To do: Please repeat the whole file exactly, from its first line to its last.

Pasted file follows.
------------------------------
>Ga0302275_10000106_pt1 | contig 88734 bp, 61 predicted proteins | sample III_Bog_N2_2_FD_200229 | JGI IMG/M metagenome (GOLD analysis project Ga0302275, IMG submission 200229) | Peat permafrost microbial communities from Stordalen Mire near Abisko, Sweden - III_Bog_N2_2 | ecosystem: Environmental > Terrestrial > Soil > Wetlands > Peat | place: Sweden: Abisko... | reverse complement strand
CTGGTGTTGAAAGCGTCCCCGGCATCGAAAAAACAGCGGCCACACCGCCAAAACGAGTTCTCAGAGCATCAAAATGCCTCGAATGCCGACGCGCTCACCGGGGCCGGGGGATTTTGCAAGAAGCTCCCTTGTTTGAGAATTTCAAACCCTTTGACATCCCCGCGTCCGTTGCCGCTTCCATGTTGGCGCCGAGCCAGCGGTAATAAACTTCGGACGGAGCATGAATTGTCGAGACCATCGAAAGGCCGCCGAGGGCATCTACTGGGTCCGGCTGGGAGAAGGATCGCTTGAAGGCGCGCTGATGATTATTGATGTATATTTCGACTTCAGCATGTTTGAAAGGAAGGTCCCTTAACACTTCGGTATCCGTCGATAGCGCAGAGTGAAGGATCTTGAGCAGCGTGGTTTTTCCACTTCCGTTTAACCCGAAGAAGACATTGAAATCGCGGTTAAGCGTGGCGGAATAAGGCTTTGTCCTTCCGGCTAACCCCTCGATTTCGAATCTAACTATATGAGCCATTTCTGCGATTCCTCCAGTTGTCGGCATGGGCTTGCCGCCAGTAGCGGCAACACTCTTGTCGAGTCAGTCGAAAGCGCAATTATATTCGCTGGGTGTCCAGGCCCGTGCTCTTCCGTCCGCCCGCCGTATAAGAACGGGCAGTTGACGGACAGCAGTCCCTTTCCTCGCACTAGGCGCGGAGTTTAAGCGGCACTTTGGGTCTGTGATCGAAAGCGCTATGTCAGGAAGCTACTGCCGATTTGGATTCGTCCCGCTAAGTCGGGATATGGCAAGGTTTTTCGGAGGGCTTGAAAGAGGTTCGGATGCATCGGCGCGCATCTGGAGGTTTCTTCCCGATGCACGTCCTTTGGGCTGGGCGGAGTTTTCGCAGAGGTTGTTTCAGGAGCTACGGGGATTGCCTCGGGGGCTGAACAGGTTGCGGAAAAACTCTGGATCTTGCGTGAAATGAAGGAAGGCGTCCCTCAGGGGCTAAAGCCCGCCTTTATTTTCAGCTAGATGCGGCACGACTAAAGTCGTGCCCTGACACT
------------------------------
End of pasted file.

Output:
>Ga0302275_10000106_pt1 | contig 88734 bp, 61 predicted proteins | sample III_Bog_N2_2_FD_200229 | JGI IMG/M metagenome (GOLD analysis project Ga0302275, IMG submission 200229) | Peat permafrost microbial communities from Stordalen Mire near Abisko, Sweden - III_Bog_N2_2 | ecosystem: Environmental > Terrestrial > Soil > Wetlands > Peat | place: Sweden: Abisko... | reverse complement strand
CTGGTGTTGAAAGCGTCCCCGGCATCGAAAAAACAGCGGCCACACCGCCAAAACGAGTTCTCAGAGCATCAAAATGCCTCGAATGCCGACGCGCTCACCGGGGCCGGGGGATTTTGCAAGAAGCTCCCTTGTTTGAGAATTTCAAACCCTTTGACATCCCCGCGTCCGTTGCCGCTTCCATGTTGGCGCCGAGCCAGCGGTAATAAACTTCGGACGGAGCATGAATTGTCGAGACCATCGAAAGGCCGCCGAGGGCATCTACTGGGTCCGGCTGGGAGAAGGATCGCTTGAAGGCGCGCTGATGATTATTGATGTATATTTCGACTTCAGCATGTTTGAAAGGAAGGTCCCTTAACACTTCGGTATCCGTCGATAGCGCAGAGTGAAGGATCTTGAGCAGCGTGGTTTTTCCACTTCCGTTTAACCCGAAGAAGACATTGAAATCGCGGTTAAGCGTGGCGGAATAAGGCTTTGTCCTTCCGGCTAACCCCTCGATTTCGAATCTAACTATATGAGCCATTTCTGCGATTCCTCCAGTTGTCGGCATGGGCTTGCCGCCAGTAGCGGCAACACTCTTGTCGAGTCAGTCGAAAGCGCAATTATATTCGCTGGGTGTCCAGGCCCGTGCTCTTCCGTCCGCCCGCCGTATAAGAACGGGCAGTTGACGGACAGCAGTCCCTTTCCTCGCACTAGGCGCGGAGTTTAAGCGGCACTTTGGGTCTGTGATCGAAAGCGCTATGTCAGGAAGCTACTGCCGATTTGGATTCGTCCCGCTAAGTCGGGATATGGCAAGGTTTTTCGGAGGGCTTGAAAGAGGTTCGGATGCATCGGCGCGCATCTGGAGGTTTCTTCCCGATGCACGTCCTTTGGGCTGGGCGGAGTTTTCGCAGAGGTTGTTTCAGGAGCTACGGGGATTGCCTCGGGGGCTGAACAGGTTGCGGAAAAACTCTGGATCTTGCGTGAAATGAAGGAAGGCGTCCCTCAGGGGCTAAAGCCCGCCTTTATTTTCAGCTAGATGCGGCACGACTAAAGTCGTGCCCTGACACT